In other words, the inquiry rubberstamped what has become the government’s standard operating procedure: when exposed, claim ignorance and blame the lower ranks and poor systems. The Senate committee’s recommendations proceeded along the same lines: to call for a “review of procedures” and to make all defence personnel “aware of the obligations with regard to human rights issues” and to “report any activity that seems illegal”.

These comments are thoroughly cynical. As millions of people recognise, an illegal occupation of Iraq was based on lies—including the false claim that the Baathist regime had weapons of mass destruction. In the aftermath of the invasion, no effort, including the torture of prisoners, was spared to find such weapons, or, when that failed, evidence of “weapons programs”. Eventually nothing was discovered and the matter was dismissed as “an intelligence failure”.

Faced with Barton’s accusations, Labor and the other opposition MPs have covered up for the Howard government because they also subscribed to the lies about WMD in Iraq. None of the opposition parties opposed the Iraq war as such but simply called for it to be waged under the banner of the UN. Like the government they are politically responsible for the crimes of the US and Australian military in Iraq.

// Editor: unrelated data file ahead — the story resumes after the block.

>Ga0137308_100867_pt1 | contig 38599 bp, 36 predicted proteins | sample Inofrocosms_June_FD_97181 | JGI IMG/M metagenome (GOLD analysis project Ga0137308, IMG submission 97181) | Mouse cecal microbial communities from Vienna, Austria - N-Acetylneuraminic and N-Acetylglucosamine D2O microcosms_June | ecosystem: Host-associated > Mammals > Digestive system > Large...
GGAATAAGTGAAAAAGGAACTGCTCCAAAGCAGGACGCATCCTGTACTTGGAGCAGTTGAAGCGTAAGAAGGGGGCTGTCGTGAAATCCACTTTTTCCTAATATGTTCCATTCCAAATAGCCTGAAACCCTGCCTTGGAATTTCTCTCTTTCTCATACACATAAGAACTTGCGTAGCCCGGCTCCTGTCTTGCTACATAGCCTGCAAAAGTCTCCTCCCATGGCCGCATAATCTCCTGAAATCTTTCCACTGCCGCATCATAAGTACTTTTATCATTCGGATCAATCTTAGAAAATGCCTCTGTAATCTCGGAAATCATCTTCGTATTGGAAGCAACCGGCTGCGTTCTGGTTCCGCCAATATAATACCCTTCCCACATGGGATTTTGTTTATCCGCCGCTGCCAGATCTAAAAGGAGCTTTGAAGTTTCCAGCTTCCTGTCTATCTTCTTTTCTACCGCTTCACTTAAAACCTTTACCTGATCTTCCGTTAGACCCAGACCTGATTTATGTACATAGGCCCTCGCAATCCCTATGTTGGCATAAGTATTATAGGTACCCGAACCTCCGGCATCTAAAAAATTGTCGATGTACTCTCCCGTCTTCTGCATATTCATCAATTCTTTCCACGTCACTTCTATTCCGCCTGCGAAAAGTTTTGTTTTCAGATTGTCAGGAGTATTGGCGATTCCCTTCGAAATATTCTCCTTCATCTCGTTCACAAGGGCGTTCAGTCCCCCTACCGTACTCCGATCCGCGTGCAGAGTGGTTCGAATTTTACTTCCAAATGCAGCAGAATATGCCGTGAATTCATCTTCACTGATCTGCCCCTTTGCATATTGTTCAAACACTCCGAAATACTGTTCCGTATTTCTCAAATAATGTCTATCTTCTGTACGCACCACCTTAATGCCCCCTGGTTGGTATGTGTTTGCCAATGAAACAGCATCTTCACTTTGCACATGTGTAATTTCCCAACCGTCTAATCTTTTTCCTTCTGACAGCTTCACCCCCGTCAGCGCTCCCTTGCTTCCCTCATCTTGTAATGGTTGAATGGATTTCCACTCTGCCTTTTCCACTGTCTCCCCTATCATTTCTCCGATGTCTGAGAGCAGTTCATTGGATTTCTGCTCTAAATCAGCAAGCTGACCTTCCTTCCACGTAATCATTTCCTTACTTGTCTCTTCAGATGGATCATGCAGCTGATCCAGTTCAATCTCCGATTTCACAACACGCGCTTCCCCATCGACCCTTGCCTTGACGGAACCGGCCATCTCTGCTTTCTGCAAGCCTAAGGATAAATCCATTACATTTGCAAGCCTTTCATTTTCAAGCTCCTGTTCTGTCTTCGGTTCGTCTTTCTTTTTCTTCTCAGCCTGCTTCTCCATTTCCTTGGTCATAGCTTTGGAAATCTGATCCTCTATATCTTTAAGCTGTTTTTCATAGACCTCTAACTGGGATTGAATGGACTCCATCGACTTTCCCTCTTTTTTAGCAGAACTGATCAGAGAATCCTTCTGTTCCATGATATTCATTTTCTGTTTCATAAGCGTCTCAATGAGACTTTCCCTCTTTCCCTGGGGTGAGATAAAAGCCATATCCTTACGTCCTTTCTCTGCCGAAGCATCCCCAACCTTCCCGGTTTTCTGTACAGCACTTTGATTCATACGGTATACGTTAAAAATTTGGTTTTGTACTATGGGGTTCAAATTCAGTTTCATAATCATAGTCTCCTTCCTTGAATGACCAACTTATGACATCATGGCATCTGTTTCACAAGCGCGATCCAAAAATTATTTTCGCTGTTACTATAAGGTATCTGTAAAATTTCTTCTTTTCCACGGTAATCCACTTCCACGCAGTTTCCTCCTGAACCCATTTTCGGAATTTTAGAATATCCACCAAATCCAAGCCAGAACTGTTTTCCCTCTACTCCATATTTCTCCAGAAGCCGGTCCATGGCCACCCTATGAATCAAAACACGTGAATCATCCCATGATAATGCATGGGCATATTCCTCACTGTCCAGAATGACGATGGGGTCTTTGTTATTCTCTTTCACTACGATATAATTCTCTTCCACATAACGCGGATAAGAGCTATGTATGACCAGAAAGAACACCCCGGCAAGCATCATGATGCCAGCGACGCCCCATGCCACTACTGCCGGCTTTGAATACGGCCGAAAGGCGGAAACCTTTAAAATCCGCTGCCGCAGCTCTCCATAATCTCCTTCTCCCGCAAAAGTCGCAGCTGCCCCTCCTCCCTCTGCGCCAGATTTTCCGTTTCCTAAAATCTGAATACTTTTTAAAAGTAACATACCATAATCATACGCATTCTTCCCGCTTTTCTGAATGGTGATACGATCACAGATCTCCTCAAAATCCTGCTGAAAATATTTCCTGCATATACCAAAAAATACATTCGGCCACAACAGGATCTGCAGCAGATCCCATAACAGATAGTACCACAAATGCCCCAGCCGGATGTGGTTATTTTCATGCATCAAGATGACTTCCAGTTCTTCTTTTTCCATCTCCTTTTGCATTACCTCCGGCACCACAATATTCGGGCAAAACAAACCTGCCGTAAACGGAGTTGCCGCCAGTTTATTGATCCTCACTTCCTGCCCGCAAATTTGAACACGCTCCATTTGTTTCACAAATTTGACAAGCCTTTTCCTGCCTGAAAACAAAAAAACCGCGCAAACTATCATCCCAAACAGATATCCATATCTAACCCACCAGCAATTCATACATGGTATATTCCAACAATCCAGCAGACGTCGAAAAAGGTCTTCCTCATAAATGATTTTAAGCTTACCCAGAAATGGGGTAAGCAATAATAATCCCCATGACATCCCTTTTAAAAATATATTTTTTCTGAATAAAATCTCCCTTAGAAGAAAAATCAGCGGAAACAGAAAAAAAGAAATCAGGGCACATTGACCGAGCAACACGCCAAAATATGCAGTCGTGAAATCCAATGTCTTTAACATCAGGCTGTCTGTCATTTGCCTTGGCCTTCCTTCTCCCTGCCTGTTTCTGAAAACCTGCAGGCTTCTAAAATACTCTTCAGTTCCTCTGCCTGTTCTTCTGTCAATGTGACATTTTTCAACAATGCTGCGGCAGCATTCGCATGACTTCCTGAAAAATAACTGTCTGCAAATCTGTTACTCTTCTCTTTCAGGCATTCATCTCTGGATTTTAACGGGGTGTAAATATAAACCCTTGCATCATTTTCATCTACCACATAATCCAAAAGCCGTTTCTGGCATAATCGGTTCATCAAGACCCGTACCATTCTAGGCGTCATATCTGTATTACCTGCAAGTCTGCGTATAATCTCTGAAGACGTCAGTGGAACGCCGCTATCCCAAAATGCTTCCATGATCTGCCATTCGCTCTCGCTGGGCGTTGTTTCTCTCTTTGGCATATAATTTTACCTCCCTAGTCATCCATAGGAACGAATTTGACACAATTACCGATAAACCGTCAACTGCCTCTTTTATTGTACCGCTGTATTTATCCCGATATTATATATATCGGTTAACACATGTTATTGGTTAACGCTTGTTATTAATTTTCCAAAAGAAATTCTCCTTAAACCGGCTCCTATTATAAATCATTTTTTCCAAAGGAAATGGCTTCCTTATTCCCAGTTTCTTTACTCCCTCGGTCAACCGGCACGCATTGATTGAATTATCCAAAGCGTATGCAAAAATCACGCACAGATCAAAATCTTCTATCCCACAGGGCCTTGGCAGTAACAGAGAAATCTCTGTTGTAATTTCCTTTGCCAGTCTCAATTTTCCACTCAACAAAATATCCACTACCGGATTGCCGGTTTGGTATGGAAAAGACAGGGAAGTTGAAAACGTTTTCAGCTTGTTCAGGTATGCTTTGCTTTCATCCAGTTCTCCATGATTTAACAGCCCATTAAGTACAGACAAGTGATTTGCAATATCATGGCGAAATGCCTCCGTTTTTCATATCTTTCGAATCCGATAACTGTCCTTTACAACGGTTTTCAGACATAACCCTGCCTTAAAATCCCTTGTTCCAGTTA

Significantly, the inquiry report did not even offer an opinion on, let alone probe the death of al-Azmerli, the Iraqi scientist whom Barton suggested had been murdered. It simply noted that a US military investigator had interviewed Barton over the scientist’s death and did not bother to report on whether the US military made any findings on the case.

The latest Senate inquiry, like others into the illegal actions of the Howard government—its claim that asylum seekers had thrown their children off refugee boats, its role in the death of 353 refugees when the SIEV-X boat sank in 2001, and last year’s investigation into the “accuracy” of intelligence on Iraq’s WMDs—is another cover-up for the government. As Liberal Senate committee member David Johnston declared, the report into Barton’s allegations provided “a clean bill of health”.

This was the last occasion in which opposition parties had the numbers to establish Senate investigations and dominate its committees, because the government now has a majority in the upper house. Labor’s final service to the Howard government in the Senate is another indication that the party is moving even further to the right to fully back any commitment by Canberra to the “war on terrorism” and attacks on fundamental democratic rights.